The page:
South-east Scotland is about to pass a major milestone on its journey to becoming a more joined-up region. Sensors, data, and smart technology are being increasingly used to gather data from towns and communities and the University of Edinburgh has received £9.5m from the Edinburgh and South-east Scotland City Region Deal for a major Internet of Things (IoT) network across the region.
IoT networks are physical objects fitted with sensors and software to connect them and enable them to exchange data. The network will be part of the university’s Data-Driven Innovation programme, its key deliverable as a city region deal partner.
The project will provide Southeast Scotland with an IoT facility with tens of thousands of low-cost sensors using low-power and wide-area wireless networking (LoRaWAN). The sensors will cover an area of 7,700km2 and monitor the natural and built environment in real-time, including weather, biodiversity, air/water quality, building safety, efficiency and energy use.
The first phase of the sensor network is already established across the five main University of Edinburgh campuses. This enables wireless LoRaWAN connectivity with battery-powered sensors as far as 16km away in Fife.
Simon Chapple, head of data technology at the university says: “One of the most exciting aspects is the establishment of the sensor network through the participation of the region’s 550-plus primary and high schools. This will introduce the secure and safe use of connected IoT sensors in the taught curriculum, aiding the development of data literacy.”
A test installation of a LoRaWAN radio gateway receiver and sensors has been successful in Newbattle High School at Dalkeith in Midlothian. The next big step is to deploy gateways and sensors to all schools across the region, which will roll out in phases from the end of this year and throughout 2022.
Driving data literacy
Alongside the network’s technical capabilities, the possibilities for learning at every level, from school pupils up to university researchers, are also very exciting. The role of data in our everyday lives increases the need for “data literacy” for all citizens.
Data literacy is the awareness of how data is gathered and used when we interact with the world around us and the skills required to gather, process, analyse and interpret data and use it ethically and responsibly.
The Data Education in Schools programme, part of the Edinburgh and South-east Scotland City Region Deal, is working alongside the IoT project to support opportunities for young people across the city region to develop data literacy and skills.
Professor Judy Robertson, academic lead on the programme, says: “Data skills development is relevant across all curriculum areas, topics and themes and extends beyond maths and computing to arts, social sciences and humanities.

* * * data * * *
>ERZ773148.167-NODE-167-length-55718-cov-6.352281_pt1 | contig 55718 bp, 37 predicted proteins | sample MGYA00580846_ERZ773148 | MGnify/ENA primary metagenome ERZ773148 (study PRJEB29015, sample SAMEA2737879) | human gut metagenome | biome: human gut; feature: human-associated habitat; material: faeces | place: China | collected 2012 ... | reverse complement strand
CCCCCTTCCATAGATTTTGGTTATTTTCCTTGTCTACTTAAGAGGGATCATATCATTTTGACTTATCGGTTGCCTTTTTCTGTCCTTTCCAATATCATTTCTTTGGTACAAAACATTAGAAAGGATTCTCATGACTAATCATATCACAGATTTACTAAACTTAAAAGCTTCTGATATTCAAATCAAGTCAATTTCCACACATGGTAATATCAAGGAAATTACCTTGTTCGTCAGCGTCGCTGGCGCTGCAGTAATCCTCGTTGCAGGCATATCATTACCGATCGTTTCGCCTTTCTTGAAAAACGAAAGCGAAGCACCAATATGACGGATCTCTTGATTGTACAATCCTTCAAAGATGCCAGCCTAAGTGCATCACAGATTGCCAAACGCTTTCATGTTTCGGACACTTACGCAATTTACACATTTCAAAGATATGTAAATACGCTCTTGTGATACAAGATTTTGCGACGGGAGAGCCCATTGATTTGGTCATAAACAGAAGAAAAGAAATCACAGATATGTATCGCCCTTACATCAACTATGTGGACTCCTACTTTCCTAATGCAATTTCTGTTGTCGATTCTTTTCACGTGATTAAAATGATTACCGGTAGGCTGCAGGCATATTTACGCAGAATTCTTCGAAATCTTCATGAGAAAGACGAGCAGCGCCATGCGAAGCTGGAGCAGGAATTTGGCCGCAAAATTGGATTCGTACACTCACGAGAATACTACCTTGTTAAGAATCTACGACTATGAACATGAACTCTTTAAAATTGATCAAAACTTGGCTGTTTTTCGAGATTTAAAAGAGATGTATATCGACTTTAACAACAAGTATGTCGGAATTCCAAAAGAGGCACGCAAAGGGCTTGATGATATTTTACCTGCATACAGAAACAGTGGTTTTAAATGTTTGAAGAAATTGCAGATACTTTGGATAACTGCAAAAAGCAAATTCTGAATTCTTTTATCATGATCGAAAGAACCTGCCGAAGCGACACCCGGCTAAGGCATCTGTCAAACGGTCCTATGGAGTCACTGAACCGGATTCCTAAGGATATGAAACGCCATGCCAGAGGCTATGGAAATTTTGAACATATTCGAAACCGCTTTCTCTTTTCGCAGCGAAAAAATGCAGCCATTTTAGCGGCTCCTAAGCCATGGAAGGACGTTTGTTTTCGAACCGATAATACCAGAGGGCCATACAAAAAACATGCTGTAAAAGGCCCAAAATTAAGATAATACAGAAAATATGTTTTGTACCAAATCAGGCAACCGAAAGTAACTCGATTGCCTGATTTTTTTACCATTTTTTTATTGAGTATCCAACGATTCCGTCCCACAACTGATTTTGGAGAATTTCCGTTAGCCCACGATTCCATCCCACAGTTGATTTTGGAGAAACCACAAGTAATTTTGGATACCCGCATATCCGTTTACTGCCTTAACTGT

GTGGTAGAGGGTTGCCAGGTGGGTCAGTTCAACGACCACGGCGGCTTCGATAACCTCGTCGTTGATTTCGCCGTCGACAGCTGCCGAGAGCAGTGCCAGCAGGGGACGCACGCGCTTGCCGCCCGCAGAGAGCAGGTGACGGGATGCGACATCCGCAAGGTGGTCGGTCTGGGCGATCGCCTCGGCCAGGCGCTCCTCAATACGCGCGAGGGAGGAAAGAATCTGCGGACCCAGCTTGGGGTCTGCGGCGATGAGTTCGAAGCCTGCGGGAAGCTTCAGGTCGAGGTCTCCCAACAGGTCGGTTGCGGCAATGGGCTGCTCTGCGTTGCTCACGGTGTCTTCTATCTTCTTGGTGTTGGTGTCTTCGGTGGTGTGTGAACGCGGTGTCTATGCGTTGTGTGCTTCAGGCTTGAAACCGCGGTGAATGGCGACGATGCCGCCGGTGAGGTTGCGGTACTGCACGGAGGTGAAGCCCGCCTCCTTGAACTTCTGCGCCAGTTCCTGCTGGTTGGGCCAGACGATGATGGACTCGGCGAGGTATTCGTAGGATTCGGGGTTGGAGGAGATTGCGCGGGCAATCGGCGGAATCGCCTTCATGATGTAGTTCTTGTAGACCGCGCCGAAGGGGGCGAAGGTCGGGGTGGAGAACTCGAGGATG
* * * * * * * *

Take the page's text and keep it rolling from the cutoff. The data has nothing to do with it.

“Data has been hugely significant this past year in decision-making around the pandemic but data can influence many areas and having the literacies and skills to use data effectively and responsibly is becoming increasingly important for young people.
Think about how musicians can understand their audiences better from the data that music streaming platforms can provide; how you might represent 100 years of climate change data in a soundscape; how smart textiles can help keep you warm (or cool) depending on your level of activity in a day.”
As part of efforts to support data literacies the Data Education in Schools programme has been developing a series of data science “live lessons” which are open to all schools in Scotland and beyond.
Since November 2020, almost 4,500 young learners have tried out data science techniques including image classification and machine learning to save endangered rhinos by tracking poachers and altering code to develop their own “data selfies” while reflecting on how personal data can be encoded, “hashed” and presented as a visual and abstract “selfie”.
Steven Eagleson, quality improvement officer in Fife, says: “With data becoming increasingly important in a range of professional areas – from healthcare to construction, public sector, tourism and the creative industries – providing young people with opportunities to access relevant skills and qualifications, is really important and the world of data offers many such opportunities for learners across primary and secondary.”
The Data Education in Schools programme developed a series of face-to-face events in 2019, called “Data Town”, which brought together more than 100 aspiring, young data scientists, from P6 up to S3 level from city region schools to explore the ways that data affects all our lives. As part of the IoT project, a virtual, online version of Data Town is being developed. This will be supported by the network that the schools will help create.
Chapple adds: “Supporting the hands-on use of these physical IoT sensor devices is the Data Town online learning tool, which enables pupils to engage with a variety of real-world scenarios, such as flooding and air pollution. This allows simulated IoT sensor read-understand the impacts of these events on both the environment and ourselves. There’s a huge range of data that can be gathered from these sensors.”
South-east Scotland’s regional network will create new data sets to support research and enable innovation in IoT applications for the region’s companies, start-ups, and local authorities. The ParkLife project has already explored the use of sensors in Edinburgh’s green spaces to create a “smart noticeboard” featuring park usage information and even detection of bats.
Another project is using sensors in East Lothian beach car parks to help inform the public and the council in real-time of the availability of parking spaces in high-demand areas.